A proposal for a 74-storey mixed-use development at Yonge and Gerard contains a space devoted to the legendary after hours club
A legendary Toronto blues club could see a revival – in a condo.
According to a zoning bylaw amendment application dated July 29, a proposed 74-storey mixed-use development at Yonge and Gerrard will include a space to commemorate Club Bluenote, and possibly a new venue.
The application’s heritage assessment impact, prepared for the developers by heritage architect Philip Goldsmith, outlines a plan to “remember and interpret the Bluenote Club, a club located here in the 1960s, which was important as a venue for the support and presentation blues music in Toronto.
“It is hoped that this space can both interpret the history but also develop as an actual performance venue,” the heritage assessment reads. “The incorporation of this space and interpretation facility will remember and honour an interesting cultural aspect of the mid-20th-century music scene in Toronto.”
The space would be located on the third floor above the building’s lobby.
The new tower, located at 372 Yonge, would contain nearly 3,700 square metres of non-residential space and a total of 406 residential units.
Renderings show a curvaceous, glistening gold tower springing out of the 30s-era art deco building (a designated heritage property) on the southwest corner, which is currently home to the dispensary Meta Cannabis Co. Originally a bank and later the Elephant & Castle pub, it was designed by Canadian architect John M. Lyle.
Four low-rise buildings currently occupy the site between Gerard and Walton. The proposal would retain three commercial heritage buildings at 374, 376 and 378 Yonge, all built in the 1860s. The corner building at 372 Yonge, constructed in 1864, would be replaced.
At 255 metres in height, it would be the third-tallest residential building in Toronto.
The proposal is from Yonge & Gerrard Partners Inc., Turbo-Mac Ltd. and Trimed Investments Inc., with architecture firm DIALOG handling the design.
Club Bluenote was an after-hours club that existed for around 10 years before closing in 1969. It was later revived twice in Yorkville. A plaque outside the venue’s original location notes that the 75-seat space gave rise to “a unique blend of rock with rhythm and blues that became characteristic of the ‘Toronto Sound.'”
Stevie Wonder, the Righteous Brothers, the Supremes, Shirley Matthews, Jay Jackson and Shawne Jackson all performed at Club Bluenote.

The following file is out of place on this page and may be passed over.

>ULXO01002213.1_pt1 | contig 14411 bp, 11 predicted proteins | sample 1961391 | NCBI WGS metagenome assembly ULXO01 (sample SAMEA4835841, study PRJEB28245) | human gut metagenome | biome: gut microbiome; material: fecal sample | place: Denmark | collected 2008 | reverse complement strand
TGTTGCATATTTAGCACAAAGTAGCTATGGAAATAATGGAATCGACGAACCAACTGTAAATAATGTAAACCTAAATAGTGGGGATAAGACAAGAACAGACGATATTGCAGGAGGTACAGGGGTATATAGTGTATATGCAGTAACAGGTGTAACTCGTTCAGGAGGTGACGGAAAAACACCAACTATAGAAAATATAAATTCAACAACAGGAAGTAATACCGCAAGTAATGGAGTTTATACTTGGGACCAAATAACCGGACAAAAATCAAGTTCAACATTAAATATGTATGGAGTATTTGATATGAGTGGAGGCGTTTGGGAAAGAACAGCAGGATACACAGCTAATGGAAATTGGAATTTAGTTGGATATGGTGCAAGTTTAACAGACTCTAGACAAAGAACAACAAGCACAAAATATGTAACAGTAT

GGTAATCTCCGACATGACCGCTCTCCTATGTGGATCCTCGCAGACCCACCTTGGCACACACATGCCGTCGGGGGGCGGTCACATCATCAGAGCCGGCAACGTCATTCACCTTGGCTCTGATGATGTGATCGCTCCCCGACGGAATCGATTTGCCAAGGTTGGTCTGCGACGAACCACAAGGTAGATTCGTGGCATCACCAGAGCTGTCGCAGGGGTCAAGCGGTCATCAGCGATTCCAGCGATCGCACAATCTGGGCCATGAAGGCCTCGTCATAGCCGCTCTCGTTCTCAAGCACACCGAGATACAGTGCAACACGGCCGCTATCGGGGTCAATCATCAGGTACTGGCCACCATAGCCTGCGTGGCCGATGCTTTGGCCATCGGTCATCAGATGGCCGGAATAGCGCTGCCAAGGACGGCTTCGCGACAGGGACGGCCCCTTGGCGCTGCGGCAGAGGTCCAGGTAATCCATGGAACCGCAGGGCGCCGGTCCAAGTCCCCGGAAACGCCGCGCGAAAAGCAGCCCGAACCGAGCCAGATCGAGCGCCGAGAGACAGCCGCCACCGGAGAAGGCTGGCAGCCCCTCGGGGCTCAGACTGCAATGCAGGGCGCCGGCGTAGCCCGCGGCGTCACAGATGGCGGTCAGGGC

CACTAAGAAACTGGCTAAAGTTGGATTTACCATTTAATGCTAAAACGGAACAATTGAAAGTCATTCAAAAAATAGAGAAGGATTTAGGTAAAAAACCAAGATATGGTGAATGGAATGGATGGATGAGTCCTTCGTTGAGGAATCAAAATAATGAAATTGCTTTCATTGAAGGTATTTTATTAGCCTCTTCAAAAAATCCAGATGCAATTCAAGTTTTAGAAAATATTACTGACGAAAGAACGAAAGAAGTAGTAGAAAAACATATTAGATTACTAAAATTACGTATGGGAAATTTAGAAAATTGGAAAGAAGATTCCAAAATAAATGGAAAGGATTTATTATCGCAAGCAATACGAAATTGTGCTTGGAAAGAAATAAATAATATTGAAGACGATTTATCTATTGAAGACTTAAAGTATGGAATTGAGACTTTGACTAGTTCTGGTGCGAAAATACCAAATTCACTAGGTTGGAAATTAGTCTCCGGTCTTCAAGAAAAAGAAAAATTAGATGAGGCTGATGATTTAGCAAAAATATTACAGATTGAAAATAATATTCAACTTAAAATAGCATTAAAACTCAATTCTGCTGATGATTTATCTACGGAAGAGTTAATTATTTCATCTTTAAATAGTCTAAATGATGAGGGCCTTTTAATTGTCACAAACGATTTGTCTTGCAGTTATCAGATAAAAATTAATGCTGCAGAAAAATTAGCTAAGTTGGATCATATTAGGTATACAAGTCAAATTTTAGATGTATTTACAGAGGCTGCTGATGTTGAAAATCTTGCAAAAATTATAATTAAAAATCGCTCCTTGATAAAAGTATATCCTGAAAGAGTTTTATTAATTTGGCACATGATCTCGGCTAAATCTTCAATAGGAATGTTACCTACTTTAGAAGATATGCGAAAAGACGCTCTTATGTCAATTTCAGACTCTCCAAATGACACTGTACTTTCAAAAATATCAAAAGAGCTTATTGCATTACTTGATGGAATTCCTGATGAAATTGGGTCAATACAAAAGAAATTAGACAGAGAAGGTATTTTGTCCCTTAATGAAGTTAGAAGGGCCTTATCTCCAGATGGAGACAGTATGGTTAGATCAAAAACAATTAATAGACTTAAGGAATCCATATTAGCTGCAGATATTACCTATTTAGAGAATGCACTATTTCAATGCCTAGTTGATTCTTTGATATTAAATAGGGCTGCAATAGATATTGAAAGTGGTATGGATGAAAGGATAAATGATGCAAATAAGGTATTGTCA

Downtown Yonge Business Improvement Association (DYBIA) chief operating officer Mark Garner came up with the idea to pay tribute to Club Bluenote.
DYBIA, which views music tourism as a key economic driver for the area, installed the plaque, among other initiatives celebrating the area’s musical history.
“If a new development happens to be on any of the legacy places on Yonge Street, then we’re asking for a micro-museum,” says Garner. “But our ask has also been can it become a performance space again?”
Garner is working with the two families that own the addresses on the proposed tower’s site. “We’ve met with the families and stressed the importance of the [club’s] legacy and they’ve said they agree,” he said.
Although the owners of the revived Club Bluenote in Yorkville still maintain a Facebook page devoted to the venue, Garner has approached the family of the original Yonge location’s owner, Al Steiner, to collaborate on the micro-museum. It would be similar to the one above the Shopper’s Drug Mart at Yonge-Dundas Square, which is devoted to the Friar’s Tavern.
Garner believes a live music venue could be viable if the developers opt to sell the space to a prospective club owner rather than lease it.
Of course, the coronavirus pandemic has also hit the live music sector hard.
Though live music has returned to the Senator and Jazz Bistro during Ontario’s phased reopening, Garner believes venues will need to upgrade livestreaming technology in the event audiences remain reluctant to return after a vaccine is created.
Before and during the pandemic, many local business owners have been calling for commercial tax policy reform as a way to stay afloat.
Commercial property taxes get passed onto tenants and can be as high as rents. The Ontario Municipal Property Assessment Corporation uses the the sale prices of nearby properties to determine the tax rate for a property. In areas with a high level of new condo developments, this results in property tax increases for neighbouring small shops that are not being redeveloped.
Garner notes that a big challenge for struggling venue owners is they rent. If the new Club Bluenote’s proprietor owned the physical space, an increase in monthly property taxes from $9,500 to $12,500, for example, would be more manageable.
NOW has reached out to the developers for further comment.
This story has been updated